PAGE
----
CNN Asks GOP Senator If He's 'Sore Loser' for Continuing to Fight ObamaCare
It didn't take long after ObamaCare was upheld by the Supreme Court for CNN to browbeat Republicans about accepting defeat and getting behind the law. Anchor Brooke Baldwin asked Sen. Roy Blunt (R-Mo.) on Thursday afternoon why he was still fighting a law opposed by a majority of Americans.
"You lost in 2010 when this law was passed, you lost again today. Yet you are still pushing for the repeal of this law. Doesn't that make you look kind of like a sore loser?" Baldwin obnoxiously asked. [Video below the break. Audio here.]
Perhaps Baldwin forgot that according to her network's own poll, a majority of Americans oppose the law. And in the 2010 elections Republicans gained over 60 seats in the House months after a Democratic Congress passed ObamaCare by the narrowest of margins. Yet she still thought GOP opposition to the law would hurt the party in the long-run.
Baldwin also hit Republicans for attacking the financial cost of the new law, but Blunt smacked down her efforts. "Well we know for sure that they're – they intended to cut $500 billion from Medicare to fund this new program, so you could have the whole 'could we afford it' debate on that one issue alone," he retorted.
A partial transcript of the segment, which aired on June 28 on CNN Newsroom at 2:36 p.m. EDT, is as follows:
BROOKE BALDWIN: ObamaCare lives. Republicans did everything they could to chip away at the law in the two years since it was passed, and many were confident the Court would strike down the individual mandate. So for them, today's ruling kind of has to sting. Senator Roy Blunt is one of those Republicans who is rooting for ObamaCare to fall. Senator, welcome. You lost in 2010 when this law was passed, you lost again today. Yet you are still pushing for the repeal of this law. Doesn't that make you look kind of like a sore loser?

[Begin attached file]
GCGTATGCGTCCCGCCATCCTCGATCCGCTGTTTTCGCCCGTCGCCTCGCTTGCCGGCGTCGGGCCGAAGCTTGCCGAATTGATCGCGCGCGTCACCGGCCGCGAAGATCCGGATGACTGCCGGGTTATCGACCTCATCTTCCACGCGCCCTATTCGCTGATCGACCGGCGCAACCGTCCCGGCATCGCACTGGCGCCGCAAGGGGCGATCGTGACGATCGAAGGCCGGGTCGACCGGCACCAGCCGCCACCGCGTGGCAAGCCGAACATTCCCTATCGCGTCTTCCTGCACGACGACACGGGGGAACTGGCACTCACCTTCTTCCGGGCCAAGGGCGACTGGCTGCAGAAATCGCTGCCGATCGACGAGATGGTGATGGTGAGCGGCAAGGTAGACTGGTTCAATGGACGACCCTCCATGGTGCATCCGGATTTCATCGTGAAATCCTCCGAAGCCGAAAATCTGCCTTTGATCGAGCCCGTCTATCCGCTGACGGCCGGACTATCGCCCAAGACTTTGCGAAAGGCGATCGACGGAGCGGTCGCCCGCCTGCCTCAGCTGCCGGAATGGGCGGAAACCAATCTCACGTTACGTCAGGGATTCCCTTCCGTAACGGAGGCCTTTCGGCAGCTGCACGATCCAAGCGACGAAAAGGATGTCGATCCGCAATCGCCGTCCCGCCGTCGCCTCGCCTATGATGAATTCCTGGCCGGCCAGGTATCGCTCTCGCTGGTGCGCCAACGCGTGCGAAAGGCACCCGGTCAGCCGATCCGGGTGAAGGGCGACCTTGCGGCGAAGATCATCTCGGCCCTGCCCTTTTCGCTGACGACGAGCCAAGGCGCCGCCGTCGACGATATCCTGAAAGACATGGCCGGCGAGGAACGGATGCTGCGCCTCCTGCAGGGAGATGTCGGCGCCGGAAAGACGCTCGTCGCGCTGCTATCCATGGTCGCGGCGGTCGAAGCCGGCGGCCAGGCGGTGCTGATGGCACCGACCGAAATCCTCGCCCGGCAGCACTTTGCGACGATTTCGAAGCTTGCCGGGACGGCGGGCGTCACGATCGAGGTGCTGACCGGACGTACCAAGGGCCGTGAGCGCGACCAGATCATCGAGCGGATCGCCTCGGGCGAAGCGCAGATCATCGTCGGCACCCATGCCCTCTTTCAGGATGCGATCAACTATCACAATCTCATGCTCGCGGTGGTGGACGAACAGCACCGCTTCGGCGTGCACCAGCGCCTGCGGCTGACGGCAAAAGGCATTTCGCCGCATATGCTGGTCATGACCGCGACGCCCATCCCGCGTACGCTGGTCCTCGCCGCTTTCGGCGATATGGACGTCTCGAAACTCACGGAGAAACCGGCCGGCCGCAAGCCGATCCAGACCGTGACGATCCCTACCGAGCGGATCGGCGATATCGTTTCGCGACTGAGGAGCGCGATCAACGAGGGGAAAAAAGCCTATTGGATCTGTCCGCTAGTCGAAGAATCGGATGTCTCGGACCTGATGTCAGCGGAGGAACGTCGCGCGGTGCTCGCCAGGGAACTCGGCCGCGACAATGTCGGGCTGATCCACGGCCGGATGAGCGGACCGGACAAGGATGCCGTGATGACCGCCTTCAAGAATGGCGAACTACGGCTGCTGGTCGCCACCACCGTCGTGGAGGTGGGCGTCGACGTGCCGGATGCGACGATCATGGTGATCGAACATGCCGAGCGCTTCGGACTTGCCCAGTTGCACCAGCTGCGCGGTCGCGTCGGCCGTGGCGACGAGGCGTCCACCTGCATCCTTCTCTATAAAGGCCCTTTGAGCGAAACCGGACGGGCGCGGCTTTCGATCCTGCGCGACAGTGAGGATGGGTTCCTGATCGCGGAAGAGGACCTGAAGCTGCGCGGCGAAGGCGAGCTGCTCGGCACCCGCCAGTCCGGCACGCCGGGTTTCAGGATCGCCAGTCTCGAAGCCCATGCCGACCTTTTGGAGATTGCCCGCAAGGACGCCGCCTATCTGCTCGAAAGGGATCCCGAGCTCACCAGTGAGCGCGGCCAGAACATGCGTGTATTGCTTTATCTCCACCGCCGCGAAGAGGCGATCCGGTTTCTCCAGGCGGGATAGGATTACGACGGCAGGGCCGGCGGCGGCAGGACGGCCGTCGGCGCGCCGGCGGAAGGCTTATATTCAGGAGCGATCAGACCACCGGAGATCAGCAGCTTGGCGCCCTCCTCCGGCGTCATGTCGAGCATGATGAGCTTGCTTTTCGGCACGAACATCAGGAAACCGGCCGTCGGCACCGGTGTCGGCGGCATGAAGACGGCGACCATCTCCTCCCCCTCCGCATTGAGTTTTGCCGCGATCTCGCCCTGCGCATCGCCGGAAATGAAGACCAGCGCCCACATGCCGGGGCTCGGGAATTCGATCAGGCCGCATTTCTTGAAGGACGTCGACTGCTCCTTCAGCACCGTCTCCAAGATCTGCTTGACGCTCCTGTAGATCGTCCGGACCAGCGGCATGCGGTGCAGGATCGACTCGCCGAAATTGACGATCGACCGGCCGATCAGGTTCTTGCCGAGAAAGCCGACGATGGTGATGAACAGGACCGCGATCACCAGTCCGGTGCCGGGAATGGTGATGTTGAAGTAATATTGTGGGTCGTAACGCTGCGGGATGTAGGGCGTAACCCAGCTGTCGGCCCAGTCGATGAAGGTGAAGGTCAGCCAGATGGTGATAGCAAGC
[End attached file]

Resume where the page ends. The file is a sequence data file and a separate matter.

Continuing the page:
BALDWIN: I want to begin with Chief Justice John Roberts, a man appointed by George W. Bush. Sided with the liberal-leaning justices on this. Does that make you take a step back when you realize that a conservative justice, Chief Justice, was the swing vote here?
BALDWIN: But sir, I just asked about the chief justice specifically. Forgive me for interrupting, but the Chief Justice specifically – does that make you step back and worry about this supposed conservative Chief Justice?
BALDWIN: On the affordability, on the dollars and cents that Americans will be facing come 2014, the CBO director does say that because of the size and the scope of this law, certain cost projections like looking ahead – it's impossible to really tell right now. So isn't it misleading for your Republican colleagues to cry financial doom over this today?
Sen. ROY BLUNT (R-Mo.): Well we know for sure that they're – they intended to cut $500 billion from Medicare to fund this new program, so you could have the whole "could we afford it" debate on that one issue alone. Why would you take a program that's about to have significant financial challenges anyway and use it as a big pay-for for a new government takeover of more of the health care plan. This debate now really gets started. The constitutional thing, while narrowly decided, set aside, and now we get to do you think this is a good idea? Aren't there better things to do to make the health care system work better? And my side of this debate is let's repeal this and let's start over again and try to produce this system where people get more competition to provide services to them and they are their doctors make decisions, not some regulating board at some far-away place.
BALDWIN: I know Romney said day one if he is elected, he used the same word, he will repeal ObamaCare. You are Romney's congressional liaison. His campaign says it raised a million dollars since the ruling. I want to just listen to some of Romney's comments on this.
MITT ROMNEY, Republican presidential candidate: As you might imagine, I disagree with the Supreme Court's decision. And I agree with the dissent. What the Court did not do on its last day of session, I will do on my first day if elected President of the United States. And that is I will act to repeal ObamaCare.
(End Video Clip)
BALDWIN: You yourself said the law is the law, now that the nation's highest court has ruled this is constitutional. Doesn't it hurt Romney's rhetoric in the long-run?
BALDWIN: I want to read something you said on Monday. Quote, "I could get in lots of trouble in the current environment saying I think we should have more compromise. But what I've said about this is what I believe – compromise is the price for living in a democracy." Compromise, senator. Will more of your Republican colleagues have to learn the meaning of compromise after today?